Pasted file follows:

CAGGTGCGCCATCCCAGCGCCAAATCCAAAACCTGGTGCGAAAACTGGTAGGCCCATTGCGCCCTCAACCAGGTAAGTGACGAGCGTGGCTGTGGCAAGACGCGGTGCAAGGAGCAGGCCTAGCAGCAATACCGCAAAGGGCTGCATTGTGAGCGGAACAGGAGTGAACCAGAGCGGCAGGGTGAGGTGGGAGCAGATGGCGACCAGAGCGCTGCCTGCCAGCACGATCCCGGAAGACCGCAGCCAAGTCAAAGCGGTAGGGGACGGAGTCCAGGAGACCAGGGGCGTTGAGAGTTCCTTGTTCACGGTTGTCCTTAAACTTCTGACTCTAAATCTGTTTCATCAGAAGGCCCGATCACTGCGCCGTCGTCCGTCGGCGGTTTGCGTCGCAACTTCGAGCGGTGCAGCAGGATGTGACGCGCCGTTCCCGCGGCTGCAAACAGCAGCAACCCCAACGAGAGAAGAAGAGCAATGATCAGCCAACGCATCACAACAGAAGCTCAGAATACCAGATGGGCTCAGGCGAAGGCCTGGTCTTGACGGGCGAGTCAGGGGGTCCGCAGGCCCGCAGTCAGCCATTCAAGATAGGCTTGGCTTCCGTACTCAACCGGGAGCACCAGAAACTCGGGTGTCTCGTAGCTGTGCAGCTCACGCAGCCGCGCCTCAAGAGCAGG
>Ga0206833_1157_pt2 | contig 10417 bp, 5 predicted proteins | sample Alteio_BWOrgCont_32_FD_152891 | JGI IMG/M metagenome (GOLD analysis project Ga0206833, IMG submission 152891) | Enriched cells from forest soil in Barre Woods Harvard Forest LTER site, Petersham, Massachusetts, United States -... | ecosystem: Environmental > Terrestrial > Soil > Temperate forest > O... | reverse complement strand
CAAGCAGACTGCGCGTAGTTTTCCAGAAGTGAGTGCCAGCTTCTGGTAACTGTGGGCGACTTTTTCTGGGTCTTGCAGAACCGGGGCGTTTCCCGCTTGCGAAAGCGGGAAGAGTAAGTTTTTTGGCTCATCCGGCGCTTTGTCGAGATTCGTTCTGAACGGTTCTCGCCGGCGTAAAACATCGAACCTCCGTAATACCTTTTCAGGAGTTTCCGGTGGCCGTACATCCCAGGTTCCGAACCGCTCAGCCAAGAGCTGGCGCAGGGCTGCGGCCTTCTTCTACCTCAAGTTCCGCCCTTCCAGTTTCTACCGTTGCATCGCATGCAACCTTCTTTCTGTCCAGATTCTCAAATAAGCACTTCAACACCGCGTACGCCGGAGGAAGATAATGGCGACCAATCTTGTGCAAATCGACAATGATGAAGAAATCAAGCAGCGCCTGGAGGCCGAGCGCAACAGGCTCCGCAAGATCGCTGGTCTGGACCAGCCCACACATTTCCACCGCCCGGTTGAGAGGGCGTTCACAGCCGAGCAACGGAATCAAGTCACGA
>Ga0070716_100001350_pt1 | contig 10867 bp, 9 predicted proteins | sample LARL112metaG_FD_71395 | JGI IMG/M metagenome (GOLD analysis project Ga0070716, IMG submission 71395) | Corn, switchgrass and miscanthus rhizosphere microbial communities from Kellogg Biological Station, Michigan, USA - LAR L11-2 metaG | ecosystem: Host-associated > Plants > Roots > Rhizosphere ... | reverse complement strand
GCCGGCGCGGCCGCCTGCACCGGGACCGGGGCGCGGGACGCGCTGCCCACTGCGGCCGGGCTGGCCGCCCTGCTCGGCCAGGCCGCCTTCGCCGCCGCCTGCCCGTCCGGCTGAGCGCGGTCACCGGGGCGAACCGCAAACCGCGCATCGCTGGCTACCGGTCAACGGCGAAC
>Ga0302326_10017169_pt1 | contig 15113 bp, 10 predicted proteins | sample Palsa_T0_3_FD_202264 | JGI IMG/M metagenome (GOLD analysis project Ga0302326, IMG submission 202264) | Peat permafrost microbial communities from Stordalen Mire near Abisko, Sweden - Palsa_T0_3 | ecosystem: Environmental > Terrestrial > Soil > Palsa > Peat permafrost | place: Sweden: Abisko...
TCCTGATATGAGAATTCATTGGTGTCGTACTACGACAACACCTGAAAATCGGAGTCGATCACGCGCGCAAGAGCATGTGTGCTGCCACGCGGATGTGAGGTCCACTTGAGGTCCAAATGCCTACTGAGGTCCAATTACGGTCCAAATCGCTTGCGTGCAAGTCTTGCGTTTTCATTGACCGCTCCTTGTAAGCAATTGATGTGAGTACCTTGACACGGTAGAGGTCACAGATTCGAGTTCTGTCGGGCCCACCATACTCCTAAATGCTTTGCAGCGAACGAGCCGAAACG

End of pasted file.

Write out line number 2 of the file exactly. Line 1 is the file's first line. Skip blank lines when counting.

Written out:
>Ga0206833_1157_pt2 | contig 10417 bp, 5 predicted proteins | sample Alteio_BWOrgCont_32_FD_152891 | JGI IMG/M metagenome (GOLD analysis project Ga0206833, IMG submission 152891) | Enriched cells from forest soil in Barre Woods Harvard Forest LTER site, Petersham, Massachusetts, United States -... | ecosystem: Environmental > Terrestrial > Soil > Temperate forest > O... | reverse complement strand